I have struggled with the issue in the past, was just wondering if anyone else out there can relate to my experiences and what advice they can offer in case another person close to me (or myself) goes through something like this again. I am a humble person; I know there are ways I can improve my reactions to bad situations and develop as a human being.


edit on 28/6/2014 by Dark Ghost because: (no reason given)



posted on Jun, 28 2014 @ 08:33 AM
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Hi myname is Liejunkie01 and I am an alcoholic.

I feel great man. May 6, 2013 was my last drink. I voluntarily went to a professional and asked what made me tick the way I do. It helped me in a big way.

I have always struggled with alcohol, but now I know why and I no longer crave it. I cant say I will never drink again, but I can say it is much easier for me to not think about it anymore.

My kids and my family are more important. If someone wants to clean up, they will. If not they will be in denial for who knows how long.

My brother's parole date is set for 2022. He didn't think his drug addiction was a problem.
edit on 28-6-2014 by liejunkie01 because: (no reason given)



posted on Jun, 28 2014 @ 08:40 AM
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a reply to: Dark Ghost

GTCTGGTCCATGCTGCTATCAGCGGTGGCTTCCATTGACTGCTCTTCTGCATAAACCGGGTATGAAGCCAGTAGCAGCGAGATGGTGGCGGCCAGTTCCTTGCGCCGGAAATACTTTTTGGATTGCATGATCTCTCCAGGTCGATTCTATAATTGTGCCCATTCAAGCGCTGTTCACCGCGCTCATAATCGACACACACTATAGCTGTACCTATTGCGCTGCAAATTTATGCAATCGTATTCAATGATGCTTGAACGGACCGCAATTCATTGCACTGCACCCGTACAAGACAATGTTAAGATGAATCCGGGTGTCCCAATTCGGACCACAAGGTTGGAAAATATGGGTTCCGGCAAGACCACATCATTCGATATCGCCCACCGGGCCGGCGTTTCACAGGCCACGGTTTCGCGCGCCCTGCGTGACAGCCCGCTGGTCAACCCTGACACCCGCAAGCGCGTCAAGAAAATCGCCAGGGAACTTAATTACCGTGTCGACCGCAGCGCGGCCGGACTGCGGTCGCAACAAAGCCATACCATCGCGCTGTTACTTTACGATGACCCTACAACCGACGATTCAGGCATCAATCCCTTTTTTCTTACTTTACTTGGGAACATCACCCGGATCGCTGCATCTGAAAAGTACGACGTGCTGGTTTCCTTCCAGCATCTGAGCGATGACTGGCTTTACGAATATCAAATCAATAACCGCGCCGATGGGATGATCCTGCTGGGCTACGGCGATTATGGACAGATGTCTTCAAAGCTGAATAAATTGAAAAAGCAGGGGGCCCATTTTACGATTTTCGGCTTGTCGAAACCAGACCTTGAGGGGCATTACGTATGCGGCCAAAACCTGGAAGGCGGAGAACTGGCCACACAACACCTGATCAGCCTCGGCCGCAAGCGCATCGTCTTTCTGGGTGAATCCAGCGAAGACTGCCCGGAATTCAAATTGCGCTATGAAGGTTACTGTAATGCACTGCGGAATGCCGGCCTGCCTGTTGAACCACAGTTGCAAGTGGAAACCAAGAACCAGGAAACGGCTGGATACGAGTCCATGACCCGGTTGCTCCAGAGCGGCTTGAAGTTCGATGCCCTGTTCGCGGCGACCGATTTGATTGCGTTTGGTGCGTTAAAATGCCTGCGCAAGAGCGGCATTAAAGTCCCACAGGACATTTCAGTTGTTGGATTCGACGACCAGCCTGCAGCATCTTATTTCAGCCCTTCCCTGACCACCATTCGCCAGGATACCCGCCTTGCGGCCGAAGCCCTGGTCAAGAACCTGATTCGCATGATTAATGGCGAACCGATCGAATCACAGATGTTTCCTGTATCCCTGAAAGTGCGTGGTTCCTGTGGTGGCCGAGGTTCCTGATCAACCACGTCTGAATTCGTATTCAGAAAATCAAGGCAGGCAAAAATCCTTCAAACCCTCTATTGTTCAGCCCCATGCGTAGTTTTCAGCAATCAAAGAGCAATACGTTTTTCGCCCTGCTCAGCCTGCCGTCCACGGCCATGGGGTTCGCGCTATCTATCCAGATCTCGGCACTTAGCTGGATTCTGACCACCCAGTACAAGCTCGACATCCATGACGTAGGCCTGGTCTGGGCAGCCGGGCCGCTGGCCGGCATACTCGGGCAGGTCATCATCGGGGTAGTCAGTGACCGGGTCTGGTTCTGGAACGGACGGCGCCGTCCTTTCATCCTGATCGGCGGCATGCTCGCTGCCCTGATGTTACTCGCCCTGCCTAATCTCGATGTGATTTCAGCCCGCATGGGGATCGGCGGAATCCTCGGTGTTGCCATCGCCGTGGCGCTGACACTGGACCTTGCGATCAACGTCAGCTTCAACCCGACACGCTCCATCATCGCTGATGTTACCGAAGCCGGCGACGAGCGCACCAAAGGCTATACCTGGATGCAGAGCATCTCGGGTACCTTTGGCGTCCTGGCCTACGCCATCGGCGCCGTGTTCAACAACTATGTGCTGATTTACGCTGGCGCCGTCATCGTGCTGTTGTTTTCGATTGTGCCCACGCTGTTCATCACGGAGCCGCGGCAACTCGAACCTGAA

I was with someone for almost three years who had an addition to pain pills. I stood by him when he went to rehab three times. It didn't work. He started to get physical with me. It started with verbal abuse and then escalated. The abuse was my final straw. I was not going to be his punching bag when I was trying to help him but he didn't want the help and that was obvious. Someone has to WANT the help before you can do anything for them. I learned that and it took awhile because I'm the type of person who wants to help everyone esp if it is someone I"m close to.

The first year we were together he was fine it was the last two that were basically hell. When he was off the pills he was a different person. It was like Jekyl and Hyde with him. The rehab facilities didn't do much, they actually gave him more drugs to become addicted to and he was someone who had an addictive personality.